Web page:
Abuse and neglect in nursing homes has become an issue in Illinois as well as the rest of the country. Families concerned about the problem of nursing home abuse should be aware that there may be alternatives to nursing homes for their loved ones.
What other options exist for seniors with health issues that require some care but do not otherwise compromise their independence? Home care, accessory dwelling units such as residential cottages built onto existing residential housing (often called "mother-in-law units"), subsidized senior housing, board-and-care homes, assisted living facilities, continuing care retirement communities and respite care all offer some combination of attended and independent living. Naturally, the level of care needed, the elderly person's economic resources, the support of his or her family and the elderly person's current required level of independent living all enter into the equation that helps determine the best fit.
Social workers and discharge planners in hospitals, nursing homes and home health agencies may be able to explain the options and assist a senior's family members in arranging for care. Alternative options are also available for vulnerable individuals who may resist or perhaps not really need changes in residence. These include community service programs such as Meals on Wheels, senior centers, adult day care services, and friendly visitor programs. In some communities helpers are available who can assist with bill paying and other financial matters, as well as advisers who can offer legal help and services and aides who can help with transportation and shopping.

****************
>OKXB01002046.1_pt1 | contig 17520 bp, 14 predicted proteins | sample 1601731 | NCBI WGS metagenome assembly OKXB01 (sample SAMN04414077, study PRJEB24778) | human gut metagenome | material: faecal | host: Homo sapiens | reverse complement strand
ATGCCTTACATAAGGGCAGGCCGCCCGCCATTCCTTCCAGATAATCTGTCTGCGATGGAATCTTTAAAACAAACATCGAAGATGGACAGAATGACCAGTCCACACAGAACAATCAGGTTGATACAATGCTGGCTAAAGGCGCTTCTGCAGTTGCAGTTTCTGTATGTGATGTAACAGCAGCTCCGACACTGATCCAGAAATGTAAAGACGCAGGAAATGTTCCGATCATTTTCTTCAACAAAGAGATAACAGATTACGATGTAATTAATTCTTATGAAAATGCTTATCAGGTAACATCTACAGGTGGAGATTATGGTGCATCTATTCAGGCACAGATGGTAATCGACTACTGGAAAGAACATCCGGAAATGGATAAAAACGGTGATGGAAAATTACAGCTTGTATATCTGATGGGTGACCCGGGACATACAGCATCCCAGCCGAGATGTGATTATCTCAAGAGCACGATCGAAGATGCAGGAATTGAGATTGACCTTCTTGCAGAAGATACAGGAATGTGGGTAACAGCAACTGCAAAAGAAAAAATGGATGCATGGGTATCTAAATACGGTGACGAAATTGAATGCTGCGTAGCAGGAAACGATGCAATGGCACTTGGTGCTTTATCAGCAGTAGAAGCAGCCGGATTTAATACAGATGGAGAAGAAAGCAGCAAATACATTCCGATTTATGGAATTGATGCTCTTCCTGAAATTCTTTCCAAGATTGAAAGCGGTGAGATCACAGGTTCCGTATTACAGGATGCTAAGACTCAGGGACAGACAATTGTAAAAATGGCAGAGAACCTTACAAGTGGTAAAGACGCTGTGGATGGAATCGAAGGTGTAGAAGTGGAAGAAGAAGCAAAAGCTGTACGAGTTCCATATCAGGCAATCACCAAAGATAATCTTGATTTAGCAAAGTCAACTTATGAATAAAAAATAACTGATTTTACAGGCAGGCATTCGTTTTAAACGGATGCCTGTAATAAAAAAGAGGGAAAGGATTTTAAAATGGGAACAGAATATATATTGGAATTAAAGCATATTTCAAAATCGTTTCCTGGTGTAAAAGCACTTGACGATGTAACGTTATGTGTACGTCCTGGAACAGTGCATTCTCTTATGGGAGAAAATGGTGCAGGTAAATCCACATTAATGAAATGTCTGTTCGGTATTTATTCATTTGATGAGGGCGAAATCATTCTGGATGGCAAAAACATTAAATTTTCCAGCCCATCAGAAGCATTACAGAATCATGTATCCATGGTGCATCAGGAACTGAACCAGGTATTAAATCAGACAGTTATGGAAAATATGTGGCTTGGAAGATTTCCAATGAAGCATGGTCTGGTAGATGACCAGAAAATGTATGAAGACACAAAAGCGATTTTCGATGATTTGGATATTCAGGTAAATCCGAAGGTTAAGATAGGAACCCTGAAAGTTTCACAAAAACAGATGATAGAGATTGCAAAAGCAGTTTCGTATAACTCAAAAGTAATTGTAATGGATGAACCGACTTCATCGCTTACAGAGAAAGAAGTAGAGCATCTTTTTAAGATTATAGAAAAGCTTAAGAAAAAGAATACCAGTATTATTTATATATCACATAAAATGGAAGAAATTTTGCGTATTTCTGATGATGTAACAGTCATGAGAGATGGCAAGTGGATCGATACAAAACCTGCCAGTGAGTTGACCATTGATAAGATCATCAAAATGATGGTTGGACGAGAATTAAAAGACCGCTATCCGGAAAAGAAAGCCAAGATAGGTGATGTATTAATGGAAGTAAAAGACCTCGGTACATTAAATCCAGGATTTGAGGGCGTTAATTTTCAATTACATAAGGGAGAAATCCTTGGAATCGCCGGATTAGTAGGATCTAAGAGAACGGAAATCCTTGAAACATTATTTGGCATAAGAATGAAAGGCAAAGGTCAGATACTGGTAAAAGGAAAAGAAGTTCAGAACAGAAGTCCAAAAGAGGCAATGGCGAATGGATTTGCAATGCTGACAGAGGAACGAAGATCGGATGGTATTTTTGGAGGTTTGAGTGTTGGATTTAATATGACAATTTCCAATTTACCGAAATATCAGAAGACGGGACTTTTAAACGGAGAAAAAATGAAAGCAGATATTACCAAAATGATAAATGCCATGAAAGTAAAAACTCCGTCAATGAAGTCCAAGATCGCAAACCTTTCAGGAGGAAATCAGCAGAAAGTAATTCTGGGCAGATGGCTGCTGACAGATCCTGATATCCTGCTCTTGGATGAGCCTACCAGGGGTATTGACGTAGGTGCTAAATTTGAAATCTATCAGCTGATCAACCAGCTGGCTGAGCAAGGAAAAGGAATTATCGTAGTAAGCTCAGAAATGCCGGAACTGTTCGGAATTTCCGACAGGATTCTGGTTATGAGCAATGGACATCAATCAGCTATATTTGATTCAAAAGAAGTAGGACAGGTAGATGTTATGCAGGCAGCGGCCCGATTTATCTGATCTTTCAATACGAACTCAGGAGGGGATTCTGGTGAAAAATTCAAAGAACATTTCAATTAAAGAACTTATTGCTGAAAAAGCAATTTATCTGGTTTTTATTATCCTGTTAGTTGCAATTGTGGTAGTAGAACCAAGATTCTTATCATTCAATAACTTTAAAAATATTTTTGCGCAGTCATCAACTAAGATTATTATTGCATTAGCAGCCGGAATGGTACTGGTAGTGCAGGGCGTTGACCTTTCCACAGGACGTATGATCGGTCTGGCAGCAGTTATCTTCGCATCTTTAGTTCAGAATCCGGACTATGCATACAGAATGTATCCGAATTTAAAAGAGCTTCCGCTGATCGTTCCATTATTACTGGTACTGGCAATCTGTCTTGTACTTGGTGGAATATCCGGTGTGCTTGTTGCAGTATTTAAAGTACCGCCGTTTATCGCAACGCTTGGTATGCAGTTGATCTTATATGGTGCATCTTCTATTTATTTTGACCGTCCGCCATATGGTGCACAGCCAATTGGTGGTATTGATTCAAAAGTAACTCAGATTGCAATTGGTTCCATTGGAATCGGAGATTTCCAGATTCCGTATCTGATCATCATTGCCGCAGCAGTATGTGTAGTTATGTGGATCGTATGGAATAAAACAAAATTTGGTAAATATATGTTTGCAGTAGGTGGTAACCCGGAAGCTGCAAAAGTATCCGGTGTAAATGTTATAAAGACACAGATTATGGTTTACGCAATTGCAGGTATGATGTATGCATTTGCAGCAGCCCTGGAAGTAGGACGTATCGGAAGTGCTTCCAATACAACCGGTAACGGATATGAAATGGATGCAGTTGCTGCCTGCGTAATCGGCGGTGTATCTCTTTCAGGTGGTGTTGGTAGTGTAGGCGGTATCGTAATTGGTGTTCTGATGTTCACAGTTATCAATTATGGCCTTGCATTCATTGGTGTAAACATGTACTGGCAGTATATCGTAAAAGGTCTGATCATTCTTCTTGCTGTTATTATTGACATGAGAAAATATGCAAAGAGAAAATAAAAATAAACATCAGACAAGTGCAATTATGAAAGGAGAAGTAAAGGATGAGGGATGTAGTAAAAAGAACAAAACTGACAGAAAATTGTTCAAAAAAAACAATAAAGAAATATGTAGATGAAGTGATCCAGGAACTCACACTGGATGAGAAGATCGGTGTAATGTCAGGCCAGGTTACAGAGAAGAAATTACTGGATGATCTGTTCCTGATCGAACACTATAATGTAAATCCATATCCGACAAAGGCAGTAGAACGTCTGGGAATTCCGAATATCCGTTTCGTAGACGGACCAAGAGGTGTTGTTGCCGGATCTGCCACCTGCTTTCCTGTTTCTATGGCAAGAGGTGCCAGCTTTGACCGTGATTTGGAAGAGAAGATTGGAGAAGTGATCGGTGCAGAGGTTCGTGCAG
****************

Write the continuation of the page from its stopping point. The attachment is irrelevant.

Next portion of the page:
If a loved one has been the victim of nursing home abuse, they have the right to seek compensation and other legal relief in court. Consulting a law firm with experience in this field can help family members understand their options.
Source: Medicare.gov, "Alternatives to nursing homes," accessed on Feb. 11, 2015